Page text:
• Regional Food System Partnerships (Deadline 5/2). RFSP supports partnerships that connect public and private resources to plan and develop local or regional food systems. The RFSP focuses on building and strengthening local or regional food economy viability and resilience, and this includes pandemic response and recovery. Applicants will work with their partners to catalyze the development of local or regional food systems. Applicants will coordinate efforts within the partnership to set priorities, connect resources and services, and measure progress towards common goals.

    • Gus Schumacher Nutrition Incentive Program – USDA National Institute for Food and Agriculture (Deadline 5/4). The National Institute of Food and Agriculture (NIFA) is requesting applications for projects to increase the purchase of fruits and vegetables by providing fruit and vegetable incentives to consumers shopping with their USDA Supplemental Nutrition Assistance Program (SNAP) or Nutrition Assistance Program (NAP) benefits, formerly known as food stamps. The incentives increase consumer purchasing power through “double-up-bucks” programs when buying fruits and vegetables.

    • and more

  • 2023 Champions Award Accepting Nominations - In 2017, the Community Food Funders steering committee created the Champions Award to recognize the organizations empowering food system change in our region. The award aims to promote the work of an outstanding organization that is working towards the transition of our food system to one that pursues a true triple bottom line: a system that honors and values people, the environment, and sustainable economic models. We are now accepting nominations for the 2023 award. Anyone may submit a nomination, and organizations may self-nominate. Deadline: May 12, 2023.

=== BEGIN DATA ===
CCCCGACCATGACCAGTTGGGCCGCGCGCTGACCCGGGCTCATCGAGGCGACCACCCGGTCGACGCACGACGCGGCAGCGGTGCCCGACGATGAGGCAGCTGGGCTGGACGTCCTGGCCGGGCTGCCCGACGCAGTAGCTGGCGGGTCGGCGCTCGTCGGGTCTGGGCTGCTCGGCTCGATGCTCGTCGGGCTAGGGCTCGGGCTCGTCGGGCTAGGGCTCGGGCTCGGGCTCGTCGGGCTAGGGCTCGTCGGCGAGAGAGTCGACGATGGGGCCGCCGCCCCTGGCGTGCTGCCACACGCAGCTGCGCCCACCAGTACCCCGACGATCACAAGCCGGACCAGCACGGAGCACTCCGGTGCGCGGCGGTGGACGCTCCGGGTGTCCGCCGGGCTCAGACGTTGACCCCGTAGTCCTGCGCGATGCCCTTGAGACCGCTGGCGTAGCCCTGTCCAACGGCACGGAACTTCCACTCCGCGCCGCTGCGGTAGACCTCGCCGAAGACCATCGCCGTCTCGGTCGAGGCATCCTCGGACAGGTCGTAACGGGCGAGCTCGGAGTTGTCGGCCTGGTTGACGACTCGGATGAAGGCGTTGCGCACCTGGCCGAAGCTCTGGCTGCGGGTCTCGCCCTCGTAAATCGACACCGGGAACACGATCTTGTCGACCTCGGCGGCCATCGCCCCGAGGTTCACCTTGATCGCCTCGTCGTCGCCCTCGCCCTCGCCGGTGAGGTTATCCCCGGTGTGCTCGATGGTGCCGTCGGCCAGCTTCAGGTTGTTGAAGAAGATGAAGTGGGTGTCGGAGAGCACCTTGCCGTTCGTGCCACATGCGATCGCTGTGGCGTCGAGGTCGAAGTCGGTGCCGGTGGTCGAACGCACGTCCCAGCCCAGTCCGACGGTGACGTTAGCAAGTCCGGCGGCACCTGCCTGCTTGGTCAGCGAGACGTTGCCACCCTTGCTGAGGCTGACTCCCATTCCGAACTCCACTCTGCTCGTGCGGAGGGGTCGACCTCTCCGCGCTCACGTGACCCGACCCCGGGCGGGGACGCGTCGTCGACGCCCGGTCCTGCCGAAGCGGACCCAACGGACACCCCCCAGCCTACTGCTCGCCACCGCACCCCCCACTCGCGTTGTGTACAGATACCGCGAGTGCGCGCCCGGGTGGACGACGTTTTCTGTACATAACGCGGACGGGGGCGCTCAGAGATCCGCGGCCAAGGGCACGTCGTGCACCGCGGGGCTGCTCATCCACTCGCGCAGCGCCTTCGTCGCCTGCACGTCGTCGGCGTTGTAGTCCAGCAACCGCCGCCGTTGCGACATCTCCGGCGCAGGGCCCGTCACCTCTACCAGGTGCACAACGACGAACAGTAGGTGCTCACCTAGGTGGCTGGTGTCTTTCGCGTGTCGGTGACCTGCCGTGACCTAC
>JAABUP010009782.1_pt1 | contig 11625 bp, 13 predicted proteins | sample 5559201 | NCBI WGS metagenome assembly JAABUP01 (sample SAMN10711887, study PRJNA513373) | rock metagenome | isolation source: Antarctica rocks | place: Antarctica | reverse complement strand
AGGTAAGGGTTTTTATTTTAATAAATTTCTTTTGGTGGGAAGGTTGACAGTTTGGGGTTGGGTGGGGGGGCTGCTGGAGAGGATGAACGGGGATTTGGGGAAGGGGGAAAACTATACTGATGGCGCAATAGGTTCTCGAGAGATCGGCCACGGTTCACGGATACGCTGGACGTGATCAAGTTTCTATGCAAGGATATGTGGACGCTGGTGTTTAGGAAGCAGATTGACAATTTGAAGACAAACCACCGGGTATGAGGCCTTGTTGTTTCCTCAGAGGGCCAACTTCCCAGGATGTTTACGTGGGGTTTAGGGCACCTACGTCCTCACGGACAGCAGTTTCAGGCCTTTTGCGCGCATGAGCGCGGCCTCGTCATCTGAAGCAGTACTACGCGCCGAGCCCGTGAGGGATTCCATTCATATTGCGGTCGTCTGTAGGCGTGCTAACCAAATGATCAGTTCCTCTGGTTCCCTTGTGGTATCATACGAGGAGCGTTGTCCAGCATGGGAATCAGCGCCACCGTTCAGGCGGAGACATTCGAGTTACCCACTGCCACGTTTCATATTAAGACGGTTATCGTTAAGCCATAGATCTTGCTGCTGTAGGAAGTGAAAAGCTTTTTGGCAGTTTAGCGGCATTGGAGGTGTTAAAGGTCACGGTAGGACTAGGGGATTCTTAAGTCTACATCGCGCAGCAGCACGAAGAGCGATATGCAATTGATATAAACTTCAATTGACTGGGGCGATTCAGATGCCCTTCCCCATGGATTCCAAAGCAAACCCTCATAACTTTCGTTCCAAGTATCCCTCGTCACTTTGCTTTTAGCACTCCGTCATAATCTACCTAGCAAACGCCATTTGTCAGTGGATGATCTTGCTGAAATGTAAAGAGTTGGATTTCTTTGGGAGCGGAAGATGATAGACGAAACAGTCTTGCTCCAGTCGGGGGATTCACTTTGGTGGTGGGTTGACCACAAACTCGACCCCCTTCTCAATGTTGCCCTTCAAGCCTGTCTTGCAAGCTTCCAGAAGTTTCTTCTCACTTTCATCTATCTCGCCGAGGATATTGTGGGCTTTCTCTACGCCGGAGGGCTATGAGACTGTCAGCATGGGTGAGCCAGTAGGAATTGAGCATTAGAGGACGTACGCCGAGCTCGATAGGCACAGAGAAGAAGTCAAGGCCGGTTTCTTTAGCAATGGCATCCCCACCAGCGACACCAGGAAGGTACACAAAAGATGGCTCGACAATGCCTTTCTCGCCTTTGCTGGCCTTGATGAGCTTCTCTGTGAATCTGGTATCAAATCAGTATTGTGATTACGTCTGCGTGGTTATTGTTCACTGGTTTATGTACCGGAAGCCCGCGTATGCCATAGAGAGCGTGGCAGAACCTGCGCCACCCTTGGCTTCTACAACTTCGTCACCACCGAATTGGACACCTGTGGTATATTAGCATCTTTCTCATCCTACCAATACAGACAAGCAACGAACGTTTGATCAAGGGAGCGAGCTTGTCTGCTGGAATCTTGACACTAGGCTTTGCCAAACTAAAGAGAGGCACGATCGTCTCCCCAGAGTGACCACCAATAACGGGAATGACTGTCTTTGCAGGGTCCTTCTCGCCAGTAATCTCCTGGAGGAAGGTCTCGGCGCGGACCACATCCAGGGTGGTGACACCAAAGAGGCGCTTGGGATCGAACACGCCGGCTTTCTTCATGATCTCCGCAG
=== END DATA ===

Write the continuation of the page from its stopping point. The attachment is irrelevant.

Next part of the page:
• Field Hall Foundation Accepting LOI's - Field Hall Foundation is accepting Letters of Inquiry for its Fall 2023 grant cycle. The Foundation supports programs and projects that directly improve the lives of low-income older adults and their caregivers in Dutchess, Putnam and Westchester Counties. Priority is given to programs that address their most basic needs, including food insecurity. Eligibility requirements and a Letter of Inquiry Cover Sheet with instructions are on their website: Deadline: May 31.

  • 2023 Farm Bill Listening Session - April 26, 2023 2pm-4pm EDT - Virtual - The New York State Office of Temporary and Disability Assistance (OTDA) is pleased to announce a series of listening sessions on the 2023 Farm Bill. These sessions will complement a series of roundtable discussions held in 2022 by the state Department of Agriculture and Markets and permit OTDA to gain additional perspectives regarding the Farm Bill’s Nutrition Title.

  • Equity Advocates Workshop Series - Various Dates - Virtual - Equity Advocates hosts an annual series of policy workshops designed to build the advocacy capacity of community food leaders. Our virtual trainings are free & open to Food systems stakeholders in New York. The next training, on April 27, 2023 is: NYC Food Governance: Who Makes Food Policy Decisions at the City Level? Sign up for the virtual workshop here, and view the full list of workshops taking place through September on their website.

  • Dyson Foundation Mini-Grant Program - The Dyson Foundation’s mini-grant program funds capacity-building projects that improve a nonprofit’s administrative, governance, or programmatic functions. Mini-grants enable nonprofit board, staff, and volunteer leaders to develop new skills through specific consultant-led capacity-building activities, or through conferences, seminars, and other relevant training opportunities. Mini-grants are available to 501(c)(3) nonprofit organizations and libraries in the Mid-Hudson Valley. Grants are available on a rolling basis.

I will continue to include highlights from each month's newsletter on our weekly resource round-ups but if you would like to subscribe yourself, the link is here. The link to last month's newsletter is here and their archive is here.


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That's all for this week -- thanks for all you do!